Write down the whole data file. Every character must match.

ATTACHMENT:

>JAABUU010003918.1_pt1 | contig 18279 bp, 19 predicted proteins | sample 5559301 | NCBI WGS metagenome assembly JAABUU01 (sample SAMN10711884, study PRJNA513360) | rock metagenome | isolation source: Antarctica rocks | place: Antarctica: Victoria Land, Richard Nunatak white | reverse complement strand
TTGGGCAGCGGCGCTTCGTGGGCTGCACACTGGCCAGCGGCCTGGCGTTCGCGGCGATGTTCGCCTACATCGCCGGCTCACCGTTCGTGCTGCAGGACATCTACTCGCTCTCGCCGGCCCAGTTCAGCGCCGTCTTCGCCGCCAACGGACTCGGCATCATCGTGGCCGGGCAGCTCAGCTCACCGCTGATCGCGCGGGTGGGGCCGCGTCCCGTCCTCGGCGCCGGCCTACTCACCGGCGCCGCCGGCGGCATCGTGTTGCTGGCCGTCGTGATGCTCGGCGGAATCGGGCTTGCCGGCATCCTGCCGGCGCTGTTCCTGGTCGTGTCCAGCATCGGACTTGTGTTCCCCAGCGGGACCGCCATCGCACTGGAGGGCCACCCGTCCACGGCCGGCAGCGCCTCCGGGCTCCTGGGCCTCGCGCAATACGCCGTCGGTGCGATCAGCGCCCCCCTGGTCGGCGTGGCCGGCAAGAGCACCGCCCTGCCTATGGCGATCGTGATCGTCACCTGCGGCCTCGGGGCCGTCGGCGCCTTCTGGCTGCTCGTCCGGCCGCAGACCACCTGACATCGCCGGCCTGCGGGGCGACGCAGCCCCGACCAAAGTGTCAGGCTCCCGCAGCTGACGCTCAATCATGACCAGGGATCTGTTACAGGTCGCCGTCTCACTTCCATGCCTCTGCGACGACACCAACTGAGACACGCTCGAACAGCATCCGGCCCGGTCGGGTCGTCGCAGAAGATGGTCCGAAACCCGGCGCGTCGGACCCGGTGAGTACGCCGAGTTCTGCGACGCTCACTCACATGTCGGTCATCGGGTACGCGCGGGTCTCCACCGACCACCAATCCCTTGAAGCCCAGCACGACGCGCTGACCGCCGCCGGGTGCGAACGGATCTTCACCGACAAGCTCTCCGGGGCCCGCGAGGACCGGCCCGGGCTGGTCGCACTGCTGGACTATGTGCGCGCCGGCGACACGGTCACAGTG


>JAABUU010003918.1_pt1 | contig 18279 bp, 19 predicted proteins | sample 5559301 | NCBI WGS metagenome assembly JAABUU01 (sample SAMN10711884, study PRJNA513360) | rock metagenome | isolation source: Antarctica rocks | place: Antarctica: Victoria Land, Richard Nunatak white | reverse complement strand
TTGGGCAGCGGCGCTTCGTGGGCTGCACACTGGCCAGCGGCCTGGCGTTCGCGGCGATGTTCGCCTACATCGCCGGCTCACCGTTCGTGCTGCAGGACATCTACTCGCTCTCGCCGGCCCAGTTCAGCGCCGTCTTCGCCGCCAACGGACTCGGCATCATCGTGGCCGGGCAGCTCAGCTCACCGCTGATCGCGCGGGTGGGGCCGCGTCCCGTCCTCGGCGCCGGCCTACTCACCGGCGCCGCCGGCGGCATCGTGTTGCTGGCCGTCGTGATGCTCGGCGGAATCGGGCTTGCCGGCATCCTGCCGGCGCTGTTCCTGGTCGTGTCCAGCATCGGACTTGTGTTCCCCAGCGGGACCGCCATCGCACTGGAGGGCCACCCGTCCACGGCCGGCAGCGCCTCCGGGCTCCTGGGCCTCGCGCAATACGCCGTCGGTGCGATCAGCGCCCCCCTGGTCGGCGTGGCCGGCAAGAGCACCGCCCTGCCTATGGCGATCGTGATCGTCACCTGCGGCCTCGGGGCCGTCGGCGCCTTCTGGCTGCTCGTCCGGCCGCAGACCACCTGACATCGCCGGCCTGCGGGGCGACGCAGCCCCGACCAAAGTGTCAGGCTCCCGCAGCTGACGCTCAATCATGACCAGGGATCTGTTACAGGTCGCCGTCTCACTTCCATGCCTCTGCGACGACACCAACTGAGACACGCTCGAACAGCATCCGGCCCGGTCGGGTCGTCGCAGAAGATGGTCCGAAACCCGGCGCGTCGGACCCGGTGAGTACGCCGAGTTCTGCGACGCTCACTCACATGTCGGTCATCGGGTACGCGCGGGTCTCCACCGACCACCAATCCCTTGAAGCCCAGCACGACGCGCTGACCGCCGCCGGGTGCGAACGGATCTTCACCGACAAGCTCTCCGGGGCCCGCGAGGACCGGCCCGGGCTGGTCGCACTGCTGGACTATGTGCGCGCCGGCGACACGGTCACAGTG